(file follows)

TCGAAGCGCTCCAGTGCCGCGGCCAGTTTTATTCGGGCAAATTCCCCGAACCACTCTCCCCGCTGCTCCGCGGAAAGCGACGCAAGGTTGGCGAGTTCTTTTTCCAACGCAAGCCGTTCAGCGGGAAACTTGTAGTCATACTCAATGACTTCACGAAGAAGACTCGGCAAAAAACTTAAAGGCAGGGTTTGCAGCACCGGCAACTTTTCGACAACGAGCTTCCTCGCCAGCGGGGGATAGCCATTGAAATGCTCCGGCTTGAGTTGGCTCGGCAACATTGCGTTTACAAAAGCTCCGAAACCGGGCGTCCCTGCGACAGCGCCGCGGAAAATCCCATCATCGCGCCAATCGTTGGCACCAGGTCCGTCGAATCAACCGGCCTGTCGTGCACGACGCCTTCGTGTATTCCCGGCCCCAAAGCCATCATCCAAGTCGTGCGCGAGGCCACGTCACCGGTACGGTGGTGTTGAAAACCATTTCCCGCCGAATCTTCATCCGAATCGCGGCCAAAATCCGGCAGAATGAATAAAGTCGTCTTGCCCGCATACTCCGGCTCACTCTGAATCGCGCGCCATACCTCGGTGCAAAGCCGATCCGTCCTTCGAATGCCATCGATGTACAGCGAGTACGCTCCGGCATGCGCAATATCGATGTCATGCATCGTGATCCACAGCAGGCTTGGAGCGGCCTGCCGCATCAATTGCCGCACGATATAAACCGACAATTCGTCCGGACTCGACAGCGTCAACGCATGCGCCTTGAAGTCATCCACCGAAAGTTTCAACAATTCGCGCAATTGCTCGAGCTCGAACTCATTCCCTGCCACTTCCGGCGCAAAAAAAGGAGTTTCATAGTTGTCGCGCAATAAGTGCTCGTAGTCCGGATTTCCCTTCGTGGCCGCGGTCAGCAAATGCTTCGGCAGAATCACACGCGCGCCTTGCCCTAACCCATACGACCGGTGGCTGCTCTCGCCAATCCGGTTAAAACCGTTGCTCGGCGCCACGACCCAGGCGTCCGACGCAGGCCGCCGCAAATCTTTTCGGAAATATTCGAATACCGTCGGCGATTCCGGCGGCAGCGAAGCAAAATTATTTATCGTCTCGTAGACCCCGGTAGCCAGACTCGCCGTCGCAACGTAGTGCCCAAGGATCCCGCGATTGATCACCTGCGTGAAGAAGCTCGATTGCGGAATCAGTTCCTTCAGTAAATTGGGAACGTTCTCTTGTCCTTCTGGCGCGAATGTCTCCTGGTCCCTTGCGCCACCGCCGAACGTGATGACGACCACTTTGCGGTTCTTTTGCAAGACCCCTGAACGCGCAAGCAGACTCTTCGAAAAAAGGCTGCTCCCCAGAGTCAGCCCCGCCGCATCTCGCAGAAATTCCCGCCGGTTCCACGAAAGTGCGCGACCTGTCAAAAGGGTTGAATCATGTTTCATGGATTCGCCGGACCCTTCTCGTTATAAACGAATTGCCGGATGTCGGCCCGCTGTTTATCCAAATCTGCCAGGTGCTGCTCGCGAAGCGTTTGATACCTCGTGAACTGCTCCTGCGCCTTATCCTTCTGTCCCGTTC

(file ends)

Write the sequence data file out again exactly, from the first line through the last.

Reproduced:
TCGAAGCGCTCCAGTGCCGCGGCCAGTTTTATTCGGGCAAATTCCCCGAACCACTCTCCCCGCTGCTCCGCGGAAAGCGACGCAAGGTTGGCGAGTTCTTTTTCCAACGCAAGCCGTTCAGCGGGAAACTTGTAGTCATACTCAATGACTTCACGAAGAAGACTCGGCAAAAAACTTAAAGGCAGGGTTTGCAGCACCGGCAACTTTTCGACAACGAGCTTCCTCGCCAGCGGGGGATAGCCATTGAAATGCTCCGGCTTGAGTTGGCTCGGCAACATTGCGTTTACAAAAGCTCCGAAACCGGGCGTCCCTGCGACAGCGCCGCGGAAAATCCCATCATCGCGCCAATCGTTGGCACCAGGTCCGTCGAATCAACCGGCCTGTCGTGCACGACGCCTTCGTGTATTCCCGGCCCCAAAGCCATCATCCAAGTCGTGCGCGAGGCCACGTCACCGGTACGGTGGTGTTGAAAACCATTTCCCGCCGAATCTTCATCCGAATCGCGGCCAAAATCCGGCAGAATGAATAAAGTCGTCTTGCCCGCATACTCCGGCTCACTCTGAATCGCGCGCCATACCTCGGTGCAAAGCCGATCCGTCCTTCGAATGCCATCGATGTACAGCGAGTACGCTCCGGCATGCGCAATATCGATGTCATGCATCGTGATCCACAGCAGGCTTGGAGCGGCCTGCCGCATCAATTGCCGCACGATATAAACCGACAATTCGTCCGGACTCGACAGCGTCAACGCATGCGCCTTGAAGTCATCCACCGAAAGTTTCAACAATTCGCGCAATTGCTCGAGCTCGAACTCATTCCCTGCCACTTCCGGCGCAAAAAAAGGAGTTTCATAGTTGTCGCGCAATAAGTGCTCGTAGTCCGGATTTCCCTTCGTGGCCGCGGTCAGCAAATGCTTCGGCAGAATCACACGCGCGCCTTGCCCTAACCCATACGACCGGTGGCTGCTCTCGCCAATCCGGTTAAAACCGTTGCTCGGCGCCACGACCCAGGCGTCCGACGCAGGCCGCCGCAAATCTTTTCGGAAATATTCGAATACCGTCGGCGATTCCGGCGGCAGCGAAGCAAAATTATTTATCGTCTCGTAGACCCCGGTAGCCAGACTCGCCGTCGCAACGTAGTGCCCAAGGATCCCGCGATTGATCACCTGCGTGAAGAAGCTCGATTGCGGAATCAGTTCCTTCAGTAAATTGGGAACGTTCTCTTGTCCTTCTGGCGCGAATGTCTCCTGGTCCCTTGCGCCACCGCCGAACGTGATGACGACCACTTTGCGGTTCTTTTGCAAGACCCCTGAACGCGCAAGCAGACTCTTCGAAAAAAGGCTGCTCCCCAGAGTCAGCCCCGCCGCATCTCGCAGAAATTCCCGCCGGTTCCACGAAAGTGCGCGACCTGTCAAAAGGGTTGAATCATGTTTCATGGATTCGCCGGACCCTTCTCGTTATAAACGAATTGCCGGATGTCGGCCCGCTGTTTATCCAAATCTGCCAGGTGCTGCTCGCGAAGCGTTTGATACCTCGTGAACTGCTCCTGCGCCTTATCCTTCTGTCCCGTTC